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Late Registration: a Review and Retrospective Look

Written by Alex Kehn


Background:


Immediately following the critical acclaim and success of The College Dropout, Kanye West truly began to embody his lavish persona, known only as 'The Louis Vuitton Don'. Kanye had presented a new and unique style to the world of hip-hop, and as a result, he began to celebrate his success and live the life of luxury that he had always dreamed of. Knowing that he was more than a one-hit-wonder and that there were global problems he was compelled to inform the world about, Kanye West began to work on his sophomore project, and the second of three education-based albums, Late Registration.


In 2005, Kanye made his first of many appearances at the Grammys, receiving 8 nominations and earning 3 total Grammy awards for his freshman album, The College Dropout. It was at his first Grammy award ceremony where Kanye West proved all of his doubters wrong. Kanye had finally made a name for himself in the music industry after years

of hard work and dedication, and he wanted everyone to know that he was here to stay. When Kanye West received one of his awards that evening, he remarked to the audience "everyone wanted to know what I would do if I didn't win. I guess we'll never know" as he thrust his new Grammy award towards a roaring audience. Kanye was truly enjoying the fruits of his labor, and his newfound designer lifestyle is a focal point of the lyricism throughout Late Registration.


Kanye had essentially reinvented the way that hip-hop production was presented via The College Dropout, and as a result, numerous rappers and producers copied Kanye's production style. Soul beats had become commonplace and oversaturated in the hip-hop community because everyone was trying to replicate Kanye's success. Little did the world know at the time, Kanye had listened to every hip-hop album from the year 1991 to 1999 and recreated every beat perfectly when he was learning how to produce. To put that into perspective, Nas' Illmatic, Dr. Dre's The Chronic, and A Tribe Called Quest's The Low End Theory are some of the greatest hip-hop LPs ever released, and they were all released in the span of time that Kanye had been replicating beats. Kanye West would not let himself become a burnout in the music industry by constantly producing the same style of beats. On Late Registration, Kanye showed his outstanding musical adaptability by not following the formula of soul beats that he had created only one year prior. Kanye West had begun a routine of reinventing his style on every album. He would follow this routine religiously for the duration of his career.


Controversy is a word that Kanye West has become extremely familiar with throughout his career. His first real controversy came following Hurricane Katrina, not long after the release of Late Registration. Kanye West had been growing more and more frustrated with the way that African Americans were being treated and portrayed in the media, and he had used his place in the music industry to promote equality through his songs. In August 2005, Hurricane Katrina tore through the Southern United States, doing billions of dollars worth of damages, most notably to the New Orleans area. After seeing the damage done to the mostly African American community of Louisiana and the fact that there was very little done to help those in need, Kanye's anger towards discrimination had reached a boiling point.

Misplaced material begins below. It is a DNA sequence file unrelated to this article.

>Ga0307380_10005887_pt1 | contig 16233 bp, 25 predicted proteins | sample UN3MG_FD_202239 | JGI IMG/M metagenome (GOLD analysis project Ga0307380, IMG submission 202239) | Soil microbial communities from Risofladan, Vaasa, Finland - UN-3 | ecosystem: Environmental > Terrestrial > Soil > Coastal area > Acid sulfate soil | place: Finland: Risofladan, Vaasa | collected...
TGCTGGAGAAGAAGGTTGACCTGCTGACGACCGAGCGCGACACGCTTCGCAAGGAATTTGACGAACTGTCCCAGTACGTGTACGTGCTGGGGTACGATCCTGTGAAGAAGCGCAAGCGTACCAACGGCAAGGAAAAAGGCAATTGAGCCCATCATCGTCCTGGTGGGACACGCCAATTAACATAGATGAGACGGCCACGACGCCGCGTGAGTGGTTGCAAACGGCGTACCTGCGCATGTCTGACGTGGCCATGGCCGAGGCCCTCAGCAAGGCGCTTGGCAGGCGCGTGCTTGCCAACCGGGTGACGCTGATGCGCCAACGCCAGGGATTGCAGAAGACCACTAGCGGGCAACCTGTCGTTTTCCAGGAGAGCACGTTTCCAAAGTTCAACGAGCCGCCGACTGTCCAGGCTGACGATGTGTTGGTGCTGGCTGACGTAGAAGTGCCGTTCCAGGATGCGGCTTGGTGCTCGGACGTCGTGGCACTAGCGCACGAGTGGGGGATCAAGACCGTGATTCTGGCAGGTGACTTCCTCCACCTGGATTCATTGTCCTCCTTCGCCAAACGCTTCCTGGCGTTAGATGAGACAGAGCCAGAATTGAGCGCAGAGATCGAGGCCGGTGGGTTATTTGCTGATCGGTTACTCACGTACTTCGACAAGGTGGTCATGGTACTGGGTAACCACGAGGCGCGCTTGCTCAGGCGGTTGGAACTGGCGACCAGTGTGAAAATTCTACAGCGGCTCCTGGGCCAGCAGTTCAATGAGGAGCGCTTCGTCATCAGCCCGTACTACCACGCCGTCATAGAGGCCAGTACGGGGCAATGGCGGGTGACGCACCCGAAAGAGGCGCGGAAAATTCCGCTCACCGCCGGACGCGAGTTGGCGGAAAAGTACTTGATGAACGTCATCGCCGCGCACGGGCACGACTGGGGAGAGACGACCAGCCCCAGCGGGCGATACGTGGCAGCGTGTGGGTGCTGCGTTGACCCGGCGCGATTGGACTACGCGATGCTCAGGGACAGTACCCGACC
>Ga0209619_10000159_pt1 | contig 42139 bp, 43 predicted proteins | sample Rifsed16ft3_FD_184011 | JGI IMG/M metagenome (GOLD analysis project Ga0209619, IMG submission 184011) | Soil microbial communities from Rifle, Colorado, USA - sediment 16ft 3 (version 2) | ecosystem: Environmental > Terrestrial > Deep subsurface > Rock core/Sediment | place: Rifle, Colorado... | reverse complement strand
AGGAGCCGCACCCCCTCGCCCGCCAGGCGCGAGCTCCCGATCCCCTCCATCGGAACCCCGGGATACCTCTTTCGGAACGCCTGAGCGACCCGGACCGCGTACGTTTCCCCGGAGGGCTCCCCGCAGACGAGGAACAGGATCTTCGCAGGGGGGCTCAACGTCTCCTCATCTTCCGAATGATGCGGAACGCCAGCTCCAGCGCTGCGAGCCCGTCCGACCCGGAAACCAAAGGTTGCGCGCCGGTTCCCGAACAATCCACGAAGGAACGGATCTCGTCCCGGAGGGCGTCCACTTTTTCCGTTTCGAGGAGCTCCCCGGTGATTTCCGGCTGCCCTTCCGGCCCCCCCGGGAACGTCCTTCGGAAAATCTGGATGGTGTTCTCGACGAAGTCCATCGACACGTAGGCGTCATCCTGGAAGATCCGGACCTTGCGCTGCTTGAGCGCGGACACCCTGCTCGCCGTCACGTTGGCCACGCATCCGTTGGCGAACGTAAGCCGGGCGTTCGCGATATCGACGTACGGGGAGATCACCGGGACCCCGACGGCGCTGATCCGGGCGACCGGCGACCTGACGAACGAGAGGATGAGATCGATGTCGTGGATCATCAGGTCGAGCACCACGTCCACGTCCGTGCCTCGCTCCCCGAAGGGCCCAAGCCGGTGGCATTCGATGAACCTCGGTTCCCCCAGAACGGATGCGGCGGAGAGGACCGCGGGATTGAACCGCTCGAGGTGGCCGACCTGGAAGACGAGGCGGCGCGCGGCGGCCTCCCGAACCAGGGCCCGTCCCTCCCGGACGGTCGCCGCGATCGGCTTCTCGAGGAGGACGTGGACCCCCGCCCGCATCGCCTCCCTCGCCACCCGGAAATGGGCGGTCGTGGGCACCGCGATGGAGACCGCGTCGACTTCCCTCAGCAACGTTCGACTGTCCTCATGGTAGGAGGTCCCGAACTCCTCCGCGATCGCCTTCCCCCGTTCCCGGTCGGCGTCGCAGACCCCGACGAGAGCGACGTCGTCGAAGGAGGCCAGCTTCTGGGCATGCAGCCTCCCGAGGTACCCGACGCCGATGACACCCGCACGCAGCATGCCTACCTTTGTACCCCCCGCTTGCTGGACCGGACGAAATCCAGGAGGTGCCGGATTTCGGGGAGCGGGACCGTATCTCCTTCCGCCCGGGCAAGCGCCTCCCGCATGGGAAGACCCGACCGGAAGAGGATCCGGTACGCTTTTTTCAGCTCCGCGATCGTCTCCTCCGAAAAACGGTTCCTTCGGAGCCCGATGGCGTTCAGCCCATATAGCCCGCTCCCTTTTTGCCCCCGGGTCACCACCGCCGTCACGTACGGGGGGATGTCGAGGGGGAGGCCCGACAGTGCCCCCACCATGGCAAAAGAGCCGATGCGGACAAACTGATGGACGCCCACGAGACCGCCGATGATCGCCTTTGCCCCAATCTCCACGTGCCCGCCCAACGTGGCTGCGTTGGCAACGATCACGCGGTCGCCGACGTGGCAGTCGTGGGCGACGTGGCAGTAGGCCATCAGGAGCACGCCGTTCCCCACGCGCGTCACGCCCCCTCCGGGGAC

On September 2nd, 2005, a telethon even was held where all proceeds and donations would go towards Hurricane Katrina relief. At one point during the telethon, Kanye appeared alongside Austin Powers actor, Mike Myers, in order to encourage donations to the Red Cross foundation. Myers read off of the teleprompter as he was instructed to do, but Kanye had decided that it was time for the world to understand the strife of the African American people. When it was Kanye's turn to speak, he began expressing the media's depiction of African Americans during Hurricane Katrina, stating "I hate the way the media portrays us. If you see a black family, it says 'they're looting'. If you see a white family, it says 'they're looking for food'...". Myers regained control and began following the teleprompter once again, but Kanye wouldn't be detoured. With his irritation growing, Kanye interjected into the conversation with a line that shocked the world: "George Bush doesn't care about black people". The duo was promptly cut off, but Kanye knew that there were more problems that the world had to hear about. It became Kanye West's mission to educate the people on global problems that have been suppressed for years.


On August 30th, 2005, Kanye released Late Registration, which combined his newfound fame, designer lifestyle, and global awareness into an outstanding sophomore album. With the release of Late Registration, Kanye West proved that he was a lasting force in the music industry.


Review: